Yeah, it was, to be honest, it was it was kind of a struggle. But it was also kind of easy, because I really enjoy helping people. And especially with finance, I wasn't a financial advisor my whole life, I had a couple other careers. But it's always been teaching, educating and helping others that has been kind of my passion. And although as a financial advisor, I really enjoyed helping people because I knew I could, I knew I could improve their lives financially by doing certain things. I did not like the sales aspect. I did not like having to convince people that they should do this, because it was a little bit unconventional. Some of the things that approaches we had, I like this much better where now, you know, I have this community, and I still am helping people. But I was really ready to be done with financial advising. So when this opportunity came to go full time as a passive investor, it was an easy, it was easier than it otherwise would have been, I think.Derek Clifford:
Of course, yeah, absolutely. Awesome. Well, let's go ahead and start shifting focus now. Because I want to start talking about your superpower, which is the power of community. And I think that that's a super important aspect of investing in real estate, whether you're active or whether you're passive. Maybe if you could just take a minute and explain to us what exactly you mean by the power of community, and why it's essential for both active and passive investors?Jim Pfeifer:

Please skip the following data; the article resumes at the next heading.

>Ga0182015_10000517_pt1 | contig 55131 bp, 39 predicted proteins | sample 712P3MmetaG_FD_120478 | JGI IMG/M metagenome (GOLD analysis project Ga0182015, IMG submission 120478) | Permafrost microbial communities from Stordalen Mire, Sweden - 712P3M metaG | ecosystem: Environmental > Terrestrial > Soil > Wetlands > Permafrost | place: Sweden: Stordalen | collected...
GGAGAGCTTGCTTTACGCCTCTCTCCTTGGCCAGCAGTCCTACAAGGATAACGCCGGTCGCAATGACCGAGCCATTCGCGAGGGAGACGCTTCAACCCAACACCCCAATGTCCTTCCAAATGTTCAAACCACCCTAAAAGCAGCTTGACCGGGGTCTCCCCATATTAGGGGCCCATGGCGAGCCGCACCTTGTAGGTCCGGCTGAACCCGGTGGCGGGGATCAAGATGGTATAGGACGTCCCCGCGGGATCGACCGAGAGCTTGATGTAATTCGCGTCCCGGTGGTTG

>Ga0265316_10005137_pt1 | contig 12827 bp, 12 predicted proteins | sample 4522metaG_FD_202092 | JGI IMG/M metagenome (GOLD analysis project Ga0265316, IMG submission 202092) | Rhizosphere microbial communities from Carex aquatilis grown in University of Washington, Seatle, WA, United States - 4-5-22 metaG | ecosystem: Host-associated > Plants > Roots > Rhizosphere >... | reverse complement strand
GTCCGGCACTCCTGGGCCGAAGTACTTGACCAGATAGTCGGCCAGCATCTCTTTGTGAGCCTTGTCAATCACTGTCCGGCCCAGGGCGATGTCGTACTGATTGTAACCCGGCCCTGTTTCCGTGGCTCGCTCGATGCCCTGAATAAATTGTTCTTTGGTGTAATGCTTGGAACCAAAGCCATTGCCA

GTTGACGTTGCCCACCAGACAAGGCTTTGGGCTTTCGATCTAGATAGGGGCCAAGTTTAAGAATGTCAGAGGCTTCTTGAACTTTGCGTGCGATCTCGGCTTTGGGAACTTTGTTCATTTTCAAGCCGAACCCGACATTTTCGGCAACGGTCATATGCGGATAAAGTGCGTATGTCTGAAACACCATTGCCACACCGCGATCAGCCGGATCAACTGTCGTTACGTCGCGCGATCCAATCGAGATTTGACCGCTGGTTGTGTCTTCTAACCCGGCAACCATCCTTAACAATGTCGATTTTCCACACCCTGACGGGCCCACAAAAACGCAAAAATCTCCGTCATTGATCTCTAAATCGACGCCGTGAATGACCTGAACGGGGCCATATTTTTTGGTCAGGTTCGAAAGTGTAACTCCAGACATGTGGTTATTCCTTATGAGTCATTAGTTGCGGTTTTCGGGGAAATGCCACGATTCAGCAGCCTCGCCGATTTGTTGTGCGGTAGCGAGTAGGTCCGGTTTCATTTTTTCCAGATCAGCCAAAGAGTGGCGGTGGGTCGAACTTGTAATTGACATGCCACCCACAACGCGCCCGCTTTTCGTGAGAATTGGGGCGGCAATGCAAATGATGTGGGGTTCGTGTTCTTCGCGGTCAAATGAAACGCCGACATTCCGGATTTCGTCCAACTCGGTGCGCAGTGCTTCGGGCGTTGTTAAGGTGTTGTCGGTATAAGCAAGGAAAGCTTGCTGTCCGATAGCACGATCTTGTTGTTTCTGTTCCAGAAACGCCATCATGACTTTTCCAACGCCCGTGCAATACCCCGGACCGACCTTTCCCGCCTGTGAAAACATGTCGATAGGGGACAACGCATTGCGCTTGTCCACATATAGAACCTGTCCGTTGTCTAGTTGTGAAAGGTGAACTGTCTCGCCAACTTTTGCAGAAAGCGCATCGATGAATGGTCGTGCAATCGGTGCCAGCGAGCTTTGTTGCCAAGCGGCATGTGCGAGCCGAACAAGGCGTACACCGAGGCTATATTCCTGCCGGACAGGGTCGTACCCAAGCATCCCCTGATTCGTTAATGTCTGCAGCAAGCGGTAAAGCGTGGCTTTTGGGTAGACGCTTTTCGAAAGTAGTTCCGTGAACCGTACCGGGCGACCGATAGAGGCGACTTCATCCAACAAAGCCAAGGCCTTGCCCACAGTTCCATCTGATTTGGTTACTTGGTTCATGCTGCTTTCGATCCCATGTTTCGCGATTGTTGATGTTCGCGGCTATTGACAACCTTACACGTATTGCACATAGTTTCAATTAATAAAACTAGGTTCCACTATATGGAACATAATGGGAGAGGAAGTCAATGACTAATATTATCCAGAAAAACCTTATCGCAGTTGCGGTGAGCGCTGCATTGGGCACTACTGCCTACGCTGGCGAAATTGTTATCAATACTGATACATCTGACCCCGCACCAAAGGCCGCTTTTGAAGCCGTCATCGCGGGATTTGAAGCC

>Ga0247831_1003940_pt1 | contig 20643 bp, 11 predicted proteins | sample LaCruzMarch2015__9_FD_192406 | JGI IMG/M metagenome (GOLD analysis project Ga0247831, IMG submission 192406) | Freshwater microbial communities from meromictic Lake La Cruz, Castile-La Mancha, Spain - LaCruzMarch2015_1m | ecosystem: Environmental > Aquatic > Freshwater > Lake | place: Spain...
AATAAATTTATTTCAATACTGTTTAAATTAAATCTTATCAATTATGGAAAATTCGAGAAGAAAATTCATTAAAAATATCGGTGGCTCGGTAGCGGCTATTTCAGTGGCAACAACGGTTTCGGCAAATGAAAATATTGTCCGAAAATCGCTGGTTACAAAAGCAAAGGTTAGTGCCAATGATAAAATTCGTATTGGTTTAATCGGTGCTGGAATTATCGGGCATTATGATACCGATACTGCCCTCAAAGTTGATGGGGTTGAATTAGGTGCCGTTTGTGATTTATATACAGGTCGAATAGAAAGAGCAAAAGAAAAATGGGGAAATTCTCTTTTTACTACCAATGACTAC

Well, the community is, I think it's easiest to explain on the passive side, and then I'll jump back to the active but for passive investing, right? How do you find a sponsor? Well, I don't know how most people start out, the first thing I did was I went to a conference, I met some sponsors, and I had a self directed 401 K. And I thought, Okay, this money I don't need for a while, I'm going to take some chances with it. So I basically went to the conference, started meeting people and started saying, Hey, can I give you money? That's not the best way to go about it. But that is, that's how I did it first. And then I found podcasts and books. And so I would listen to a podcast and then I contact these the syndicator. That was in the podcast, I'd have a 30 minute, maybe they'd give me an hour conversation with them, then they'd send me a deal. And then I have to make a decision. Do I want to send them a wire for $50,000? And be locked up in this investment with them for five, seven or 10 years? That's really scary and difficult, right? So what community does is it gives you a head start, it's a shortcut, because now instead of just listening to a podcast and saying, Hey, I'm going to invest with the syndicator, I can go to my community and see who they're investing with. So now when I look for a sponsor, I only invest with sponsors that are referred to me by people that I know like and trust, who have already invested with that sponsor. So there I and I still do all the same due diligence, had the same conversations, I do everything else. But this makes a huge difference because it's a big shortcut. So on the passive side, that's, that's just one example of the power of community. And it doesn't mean I have to be in a committee To deal with a bunch of experts who know more than me, right? It could be someone who's new to this. And they just happened on a sponsor who does a great job. They recommend them to me. I screen them. I'm like, oh, yeah, wow, this is great. And I have confirmation that they've already done a deal with somebody that's actually worked. So that's the power now for active. You know, I also started when I was an active investor, all these communities start selfishly, for me, like, I walk out my front door to my neighbor's, Hey, who wants to talk about real estate? You know, they'll talk about the value of their homes. But that's it. Nobody, nobody understands real estate, they certainly don't understand syndications. When I was an active investor, I started a community of active investors. And we'd meet once a month at a restaurant, you know, it grew pretty big. And I did business with a ton of people in that community, they all did business with together. And I was just shocked. I could not believe it. There were actually, you know, millions of dollars being transacted in this community. It was a great we had made friends it was it was just awesome. And so when I decided I wasn't very good at active investing, I was saved by appreciation, right, the cat, they didn't cashflow how they're supposed to. But the market, any idiot can make money the last 10 years, and I did. But then when I switched to passive, I wanted to do the same thing I wanted to community. So I decided I'd start a dinner club, you know, like 12 of us, I wanted to a place we'd go for free. And that's the largest free room I could find in Columbus, Ohio was 12 people. So we had our first meeting was supposed to be March 18 2020. And pandemic stop that we never met, we still haven't all met. But that allowed our group to grow. We got on Zoom, which meant we got a lot of quality speakers who'd come chat with us for an hour. And then our community took off. But the real thing is, I selfishly wanted to talk to other people about passive investing. So I didn't know anybody. And one more thing I will say is the first person that was part of our group are one of the first people. He's now one of the founders of left field investor, Steve Sue, he and I were talking and I cannot tell you this, this is community, your I cannot tell you the sense of relief when he said, Hey, I'm investing in this sponsor, and I said, Oh, wow, me too. Now, here's a smart guy. He's a doctor, you know, he knows what he's doing. And he's invested the same sponsors mean, it's just a huge sense of relief, like, Okay, I'm not in this like, weird scam that I don't know about. I wired money to real people not to not out in the ether somewhere. Because sending a wire is always scary. It still is. But knowing that I met somebody who's doing the same stuff as I was was just a huge sense of relief. And that is the power of community, right? It's just okay, there's other people like me, that's what we say like minded. We don't mean everybody thinks exactly the same thing. But we're all looking to build wealth for our families, and help others in our community. And that's what we found. And that's, that's the power of community to me.Derek Clifford: